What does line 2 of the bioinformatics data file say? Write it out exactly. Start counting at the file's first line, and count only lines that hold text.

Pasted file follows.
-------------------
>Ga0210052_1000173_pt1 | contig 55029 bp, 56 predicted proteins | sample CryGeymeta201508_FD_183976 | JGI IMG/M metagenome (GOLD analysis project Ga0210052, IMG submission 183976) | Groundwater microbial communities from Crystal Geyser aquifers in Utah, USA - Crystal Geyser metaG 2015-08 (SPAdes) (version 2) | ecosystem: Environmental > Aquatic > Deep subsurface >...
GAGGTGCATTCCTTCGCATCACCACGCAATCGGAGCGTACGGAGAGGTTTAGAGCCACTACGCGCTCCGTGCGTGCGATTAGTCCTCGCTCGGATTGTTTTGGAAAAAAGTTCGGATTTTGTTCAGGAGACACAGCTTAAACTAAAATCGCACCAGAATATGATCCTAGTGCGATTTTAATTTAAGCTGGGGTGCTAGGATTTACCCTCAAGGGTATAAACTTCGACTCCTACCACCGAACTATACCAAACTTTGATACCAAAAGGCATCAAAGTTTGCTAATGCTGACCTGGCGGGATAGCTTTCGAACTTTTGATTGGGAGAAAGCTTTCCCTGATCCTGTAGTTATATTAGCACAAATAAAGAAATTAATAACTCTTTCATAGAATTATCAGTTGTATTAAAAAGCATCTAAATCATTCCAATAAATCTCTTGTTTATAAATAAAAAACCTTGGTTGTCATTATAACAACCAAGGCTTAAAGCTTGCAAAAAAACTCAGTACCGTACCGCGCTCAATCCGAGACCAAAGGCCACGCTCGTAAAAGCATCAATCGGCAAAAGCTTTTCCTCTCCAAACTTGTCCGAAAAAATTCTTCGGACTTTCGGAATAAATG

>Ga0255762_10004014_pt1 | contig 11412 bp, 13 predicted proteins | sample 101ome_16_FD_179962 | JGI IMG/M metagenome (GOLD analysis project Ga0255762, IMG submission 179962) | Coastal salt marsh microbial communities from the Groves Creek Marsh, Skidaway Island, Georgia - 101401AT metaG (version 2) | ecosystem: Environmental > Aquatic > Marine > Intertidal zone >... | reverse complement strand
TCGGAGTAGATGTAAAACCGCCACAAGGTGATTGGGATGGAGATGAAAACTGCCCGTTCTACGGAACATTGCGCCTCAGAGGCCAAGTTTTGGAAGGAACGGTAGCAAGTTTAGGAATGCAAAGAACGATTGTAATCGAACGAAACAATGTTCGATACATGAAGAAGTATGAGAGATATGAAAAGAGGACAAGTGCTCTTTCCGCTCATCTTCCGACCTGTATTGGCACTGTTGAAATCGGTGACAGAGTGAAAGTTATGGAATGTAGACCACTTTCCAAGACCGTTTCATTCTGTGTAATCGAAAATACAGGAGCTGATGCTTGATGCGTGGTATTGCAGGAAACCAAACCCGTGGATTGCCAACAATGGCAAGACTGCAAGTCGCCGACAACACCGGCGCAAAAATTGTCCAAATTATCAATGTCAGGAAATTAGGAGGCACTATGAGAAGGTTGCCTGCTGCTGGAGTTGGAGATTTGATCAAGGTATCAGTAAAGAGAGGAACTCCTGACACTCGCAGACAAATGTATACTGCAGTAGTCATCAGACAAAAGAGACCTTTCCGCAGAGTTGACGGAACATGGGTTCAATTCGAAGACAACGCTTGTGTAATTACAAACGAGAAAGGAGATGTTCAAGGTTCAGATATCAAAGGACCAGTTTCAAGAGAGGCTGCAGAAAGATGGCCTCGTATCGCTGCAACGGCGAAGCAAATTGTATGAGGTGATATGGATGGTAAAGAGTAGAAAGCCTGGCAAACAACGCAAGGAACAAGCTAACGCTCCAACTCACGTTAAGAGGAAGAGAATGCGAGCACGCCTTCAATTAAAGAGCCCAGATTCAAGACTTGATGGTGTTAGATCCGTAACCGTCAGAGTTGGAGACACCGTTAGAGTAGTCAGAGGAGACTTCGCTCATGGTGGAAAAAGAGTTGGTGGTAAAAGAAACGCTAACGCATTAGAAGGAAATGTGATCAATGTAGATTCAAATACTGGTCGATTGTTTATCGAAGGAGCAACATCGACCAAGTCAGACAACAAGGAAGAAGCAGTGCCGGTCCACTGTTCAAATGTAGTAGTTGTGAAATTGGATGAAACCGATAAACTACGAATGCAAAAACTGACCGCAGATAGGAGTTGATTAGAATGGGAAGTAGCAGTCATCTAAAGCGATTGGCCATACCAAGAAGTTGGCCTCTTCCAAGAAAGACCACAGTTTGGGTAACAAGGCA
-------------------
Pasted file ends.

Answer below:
GAGGTGCATTCCTTCGCATCACCACGCAATCGGAGCGTACGGAGAGGTTTAGAGCCACTACGCGCTCCGTGCGTGCGATTAGTCCTCGCTCGGATTGTTTTGGAAAAAAGTTCGGATTTTGTTCAGGAGACACAGCTTAAACTAAAATCGCACCAGAATATGATCCTAGTGCGATTTTAATTTAAGCTGGGGTGCTAGGATTTACCCTCAAGGGTATAAACTTCGACTCCTACCACCGAACTATACCAAACTTTGATACCAAAAGGCATCAAAGTTTGCTAATGCTGACCTGGCGGGATAGCTTTCGAACTTTTGATTGGGAGAAAGCTTTCCCTGATCCTGTAGTTATATTAGCACAAATAAAGAAATTAATAACTCTTTCATAGAATTATCAGTTGTATTAAAAAGCATCTAAATCATTCCAATAAATCTCTTGTTTATAAATAAAAAACCTTGGTTGTCATTATAACAACCAAGGCTTAAAGCTTGCAAAAAAACTCAGTACCGTACCGCGCTCAATCCGAGACCAAAGGCCACGCTCGTAAAAGCATCAATCGGCAAAAGCTTTTCCTCTCCAAACTTGTCCGAAAAAATTCTTCGGACTTTCGGAATAAATG